I found Christopher Green’s comparison between the views of the two theological giants that were Francis Turretin and Karl Barth regarding God’s sovereignty vis-à-vis evil very illuminating, so I thought I would share it. Green writes:
In the traditional teaching, the orthodox make a hamartiological distinction in order to accommodate the providentia circa malum [providence in relation to evil], between an “order of being” and an “order of morals.” The order of being is the proper object of the voluntas beneplaciti [God’s decretive will] in the providential disposing of all created things. That is, as God orders all events according to his will, these events are arranged to align with his will according to their being. Since opposition against God’s will is impossible, he reveals the sin which opposes him through a different will, that is the voluntas signi [God’s prescriptive will]. It is in this domain that the will of God may be resisted. Sin may take place, then, in the context of an order of morals, and the creature’s being may still be secure beneath God’s sovereignty. The ethical domain must be kept separate for the orthodox, as God providentially allows the creature to choose sin but does not condone it in the sense of his actio. With another reversal, Barth asserts that the creature’s acknowledgment that all of creation is one order is a matter of thankful obedience to Christ.
Francis Turretin, as an example of an orthodox thinker, finds that the order of morals is the arena where God reveals his opposition against sin. Turretin states: “In every moral action we must necessarily distinguish the substance of the act in the genus of being from the goodness and wickedness of the same in the genus of morals.” It is on the basis of this distinction that God can be said to change his mind in the biblical narratives, as the voluntas signi does not univocally echo the will of God ad intra. Turretin continues:
Thus the volition of stealing reduplicatively and circumstantiated here and now, is indeed essentially evil with regard to another’s property; but the volition, to which that circumstance happens by which it is a volition to steal, is not essentially evil in like manner […] God was unwilling that the brethren of Joseph should sell him and that the Jews should crucify Christ, since they were most heinous crimes against the law. Yet he is said to have willed, yea, even to have done these things. (Gen. 45:7; Acts 4:28) [Institutes of Elenctic Theology, vol. 1, p.510-511]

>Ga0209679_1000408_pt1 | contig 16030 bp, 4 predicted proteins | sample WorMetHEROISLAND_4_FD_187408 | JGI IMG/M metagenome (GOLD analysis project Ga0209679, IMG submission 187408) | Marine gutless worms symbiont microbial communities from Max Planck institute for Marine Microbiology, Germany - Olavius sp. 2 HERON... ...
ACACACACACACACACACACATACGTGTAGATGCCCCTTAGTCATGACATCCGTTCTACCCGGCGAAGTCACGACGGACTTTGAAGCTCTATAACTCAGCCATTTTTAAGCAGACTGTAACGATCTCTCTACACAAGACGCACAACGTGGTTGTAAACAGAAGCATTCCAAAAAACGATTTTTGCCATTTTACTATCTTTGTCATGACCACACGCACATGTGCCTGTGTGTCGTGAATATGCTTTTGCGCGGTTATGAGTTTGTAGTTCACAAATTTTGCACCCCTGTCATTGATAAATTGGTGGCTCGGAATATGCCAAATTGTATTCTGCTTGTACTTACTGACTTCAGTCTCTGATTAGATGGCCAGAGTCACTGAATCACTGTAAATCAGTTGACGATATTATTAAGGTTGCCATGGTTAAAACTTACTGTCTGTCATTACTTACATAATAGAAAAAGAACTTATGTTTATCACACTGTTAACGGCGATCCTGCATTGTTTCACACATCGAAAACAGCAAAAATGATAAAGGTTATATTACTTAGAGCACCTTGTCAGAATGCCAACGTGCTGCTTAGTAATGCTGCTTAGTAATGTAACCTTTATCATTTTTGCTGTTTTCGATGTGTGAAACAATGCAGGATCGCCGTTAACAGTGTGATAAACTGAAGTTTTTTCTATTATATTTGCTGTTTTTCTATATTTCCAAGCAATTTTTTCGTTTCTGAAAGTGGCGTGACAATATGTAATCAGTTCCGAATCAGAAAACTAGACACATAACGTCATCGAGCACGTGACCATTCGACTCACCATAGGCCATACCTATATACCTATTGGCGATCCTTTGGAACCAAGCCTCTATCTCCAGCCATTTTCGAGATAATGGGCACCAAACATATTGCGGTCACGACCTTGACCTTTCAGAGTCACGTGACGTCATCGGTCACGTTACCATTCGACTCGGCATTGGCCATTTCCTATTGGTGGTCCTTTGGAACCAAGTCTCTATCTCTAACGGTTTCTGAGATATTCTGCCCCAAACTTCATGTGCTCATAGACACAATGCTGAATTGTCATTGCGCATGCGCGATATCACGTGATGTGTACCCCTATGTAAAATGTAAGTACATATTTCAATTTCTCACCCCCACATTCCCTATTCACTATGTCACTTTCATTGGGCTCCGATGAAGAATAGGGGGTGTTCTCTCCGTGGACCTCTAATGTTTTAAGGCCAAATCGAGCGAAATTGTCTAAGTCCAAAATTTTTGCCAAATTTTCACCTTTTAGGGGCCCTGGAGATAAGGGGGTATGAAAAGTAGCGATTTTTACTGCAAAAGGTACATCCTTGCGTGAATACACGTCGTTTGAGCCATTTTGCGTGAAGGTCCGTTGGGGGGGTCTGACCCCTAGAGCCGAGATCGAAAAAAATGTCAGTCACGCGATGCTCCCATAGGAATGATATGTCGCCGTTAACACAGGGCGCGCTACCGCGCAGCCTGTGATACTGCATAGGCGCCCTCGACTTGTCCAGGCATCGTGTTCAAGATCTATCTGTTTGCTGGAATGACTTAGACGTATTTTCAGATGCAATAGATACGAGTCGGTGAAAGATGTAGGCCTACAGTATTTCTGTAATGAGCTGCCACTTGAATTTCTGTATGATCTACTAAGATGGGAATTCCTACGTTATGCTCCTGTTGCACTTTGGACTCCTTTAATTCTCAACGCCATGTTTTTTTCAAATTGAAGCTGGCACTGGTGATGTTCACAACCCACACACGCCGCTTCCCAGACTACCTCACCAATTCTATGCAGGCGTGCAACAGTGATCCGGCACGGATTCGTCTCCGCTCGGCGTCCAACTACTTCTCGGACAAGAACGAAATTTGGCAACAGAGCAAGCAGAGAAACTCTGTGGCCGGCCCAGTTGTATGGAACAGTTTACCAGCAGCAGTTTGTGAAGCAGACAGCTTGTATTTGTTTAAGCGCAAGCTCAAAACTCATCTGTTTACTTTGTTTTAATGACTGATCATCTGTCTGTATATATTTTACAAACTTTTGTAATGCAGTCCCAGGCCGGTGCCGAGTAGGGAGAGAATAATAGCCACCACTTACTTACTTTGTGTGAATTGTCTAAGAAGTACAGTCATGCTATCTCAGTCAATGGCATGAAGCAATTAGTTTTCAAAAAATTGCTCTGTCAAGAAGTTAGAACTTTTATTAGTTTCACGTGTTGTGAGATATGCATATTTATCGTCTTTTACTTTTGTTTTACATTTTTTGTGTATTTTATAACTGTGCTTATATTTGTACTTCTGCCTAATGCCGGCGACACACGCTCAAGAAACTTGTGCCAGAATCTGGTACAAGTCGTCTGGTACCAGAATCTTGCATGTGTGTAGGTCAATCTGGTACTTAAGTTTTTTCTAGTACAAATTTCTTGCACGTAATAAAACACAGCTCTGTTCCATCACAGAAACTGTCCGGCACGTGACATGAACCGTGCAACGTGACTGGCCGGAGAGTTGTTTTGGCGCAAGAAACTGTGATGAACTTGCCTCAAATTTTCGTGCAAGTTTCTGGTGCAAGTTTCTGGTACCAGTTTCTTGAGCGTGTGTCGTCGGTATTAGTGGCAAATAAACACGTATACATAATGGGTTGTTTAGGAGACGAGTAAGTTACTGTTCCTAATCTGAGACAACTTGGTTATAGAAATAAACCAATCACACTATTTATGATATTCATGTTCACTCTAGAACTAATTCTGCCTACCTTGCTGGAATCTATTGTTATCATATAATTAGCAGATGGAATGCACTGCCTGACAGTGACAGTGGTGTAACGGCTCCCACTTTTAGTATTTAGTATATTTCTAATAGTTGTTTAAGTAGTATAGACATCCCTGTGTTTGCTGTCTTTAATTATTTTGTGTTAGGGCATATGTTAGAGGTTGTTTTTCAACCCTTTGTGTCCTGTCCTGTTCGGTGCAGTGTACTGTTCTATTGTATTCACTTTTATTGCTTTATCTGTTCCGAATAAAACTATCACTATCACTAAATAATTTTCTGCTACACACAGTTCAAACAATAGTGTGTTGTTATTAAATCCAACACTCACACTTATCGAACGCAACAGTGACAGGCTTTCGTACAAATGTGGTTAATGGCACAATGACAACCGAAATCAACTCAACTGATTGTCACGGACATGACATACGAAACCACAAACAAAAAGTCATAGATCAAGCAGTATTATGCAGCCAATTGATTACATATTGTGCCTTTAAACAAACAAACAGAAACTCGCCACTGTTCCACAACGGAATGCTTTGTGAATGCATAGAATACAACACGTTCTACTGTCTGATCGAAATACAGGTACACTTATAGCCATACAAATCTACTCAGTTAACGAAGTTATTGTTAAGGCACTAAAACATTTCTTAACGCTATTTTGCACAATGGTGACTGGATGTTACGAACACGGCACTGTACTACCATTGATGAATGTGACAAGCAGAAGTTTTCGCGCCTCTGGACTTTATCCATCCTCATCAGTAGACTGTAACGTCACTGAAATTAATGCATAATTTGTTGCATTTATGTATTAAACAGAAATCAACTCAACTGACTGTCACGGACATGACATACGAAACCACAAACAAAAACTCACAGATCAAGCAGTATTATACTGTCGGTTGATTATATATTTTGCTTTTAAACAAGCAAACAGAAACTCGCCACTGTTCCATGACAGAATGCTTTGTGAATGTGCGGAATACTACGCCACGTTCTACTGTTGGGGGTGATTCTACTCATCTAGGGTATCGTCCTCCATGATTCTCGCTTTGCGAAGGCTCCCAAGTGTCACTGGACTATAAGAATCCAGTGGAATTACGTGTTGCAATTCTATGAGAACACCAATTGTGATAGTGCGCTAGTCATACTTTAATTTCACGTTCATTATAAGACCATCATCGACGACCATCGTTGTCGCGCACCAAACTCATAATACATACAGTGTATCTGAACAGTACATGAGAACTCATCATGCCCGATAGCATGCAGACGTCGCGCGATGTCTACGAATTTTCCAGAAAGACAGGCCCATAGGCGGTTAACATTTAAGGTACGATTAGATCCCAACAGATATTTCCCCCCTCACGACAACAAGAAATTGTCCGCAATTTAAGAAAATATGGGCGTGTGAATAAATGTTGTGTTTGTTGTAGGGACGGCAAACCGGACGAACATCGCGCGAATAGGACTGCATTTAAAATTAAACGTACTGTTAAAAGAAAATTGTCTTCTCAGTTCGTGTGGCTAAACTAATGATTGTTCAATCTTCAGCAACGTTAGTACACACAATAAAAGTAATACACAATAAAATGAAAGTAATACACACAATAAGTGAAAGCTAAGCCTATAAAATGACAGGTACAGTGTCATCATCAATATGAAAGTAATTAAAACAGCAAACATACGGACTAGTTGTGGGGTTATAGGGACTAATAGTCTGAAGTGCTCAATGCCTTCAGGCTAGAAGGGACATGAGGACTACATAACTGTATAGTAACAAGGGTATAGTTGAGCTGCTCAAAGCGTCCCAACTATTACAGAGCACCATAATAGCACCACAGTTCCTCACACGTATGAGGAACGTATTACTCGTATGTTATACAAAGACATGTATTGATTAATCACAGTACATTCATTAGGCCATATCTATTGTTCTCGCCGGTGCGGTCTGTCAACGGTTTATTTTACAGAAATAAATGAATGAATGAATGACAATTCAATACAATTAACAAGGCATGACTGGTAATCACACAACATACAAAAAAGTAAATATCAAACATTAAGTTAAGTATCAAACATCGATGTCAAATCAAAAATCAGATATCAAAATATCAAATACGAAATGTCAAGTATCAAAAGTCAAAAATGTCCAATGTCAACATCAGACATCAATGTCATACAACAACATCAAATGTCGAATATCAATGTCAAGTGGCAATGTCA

Importantly, this position leads Turretin to make statements similar to those belonging to Barth during the Göttingen period. In some sense, God must be said to be the “cause” of sin. In this manner, Turretin’s explication of the providentia circa malum describes the situation that originally causes Barth to suspect a difficulty with the orthodox position with respect to divine holiness. When this same strain begins to show in Turretin’s writing, he reiterates the distinction between an order of being and of morals. Turretin states:
God is the cause of the human will; therefore he is the cause of sin—for when the created will sins, it turns aside and fails from the order of the first cause. And God who is the cause of the will per se, cannot be called the cause of the evil action, which is from the will not simply in the genus of being (as it is from God), but from the will failing as to the law in the genus of morals. [Institutes of Elenctic Theology, vol. 1, p.525]
Barth’s repudiation of the orthodox position on the will of God has implications for all of creaturely life, life that undergoes both moral and immoral action. Consistent with Barth’s position on the voluntas beneplaciti and signi, he invests both the being of the creature and her ethical life in her response to the self-revelation of God in Jesus Christ. Since the dual-order structure in the life of God has been merged in Christ, the very essence of the creature must also be said to be equivalent with his own act of praise: “Gratitude is to be understood not only as a quality and an activity but as the very being and essence of this creature.” Barth’s position comes full circle in this way: praise is the realization of God’s will not only for the creature’s moral life, but for his physical being as well. Sin can never be a power in the hands of the creature, enabling it to establish a secondary order outside the sovereign Creator’s will: “Thus we must not focus our attention on the sinner, as though by his sin he had founded a new order of things which had an independent meaning.” Rather, “by doing this and this alone does he distinguish himself as being from non-being […] ‘To be or not to be? that is the question’ and it is decided by the way in which we answer the question: To give thanks or not to give thanks?”
I wish to make no other comment on this than to simply reiterate the final question posed by Barth via Green: which of these ways of conceiving God’s relationship to the ever-present problem of evil provide us with this greatest grounds for living life doxologically, in praise and gratitude for all of the ways and works of God?
I leave it to you to ponder this question.
 Green, C.C., 2011. Doxological Theology: Karl Barth on Divine Providence, Evil, and the Angels J. Webster, I. A. McFarland, & I. Davidson, eds., London; New York: T&T Clark. pp.33-35.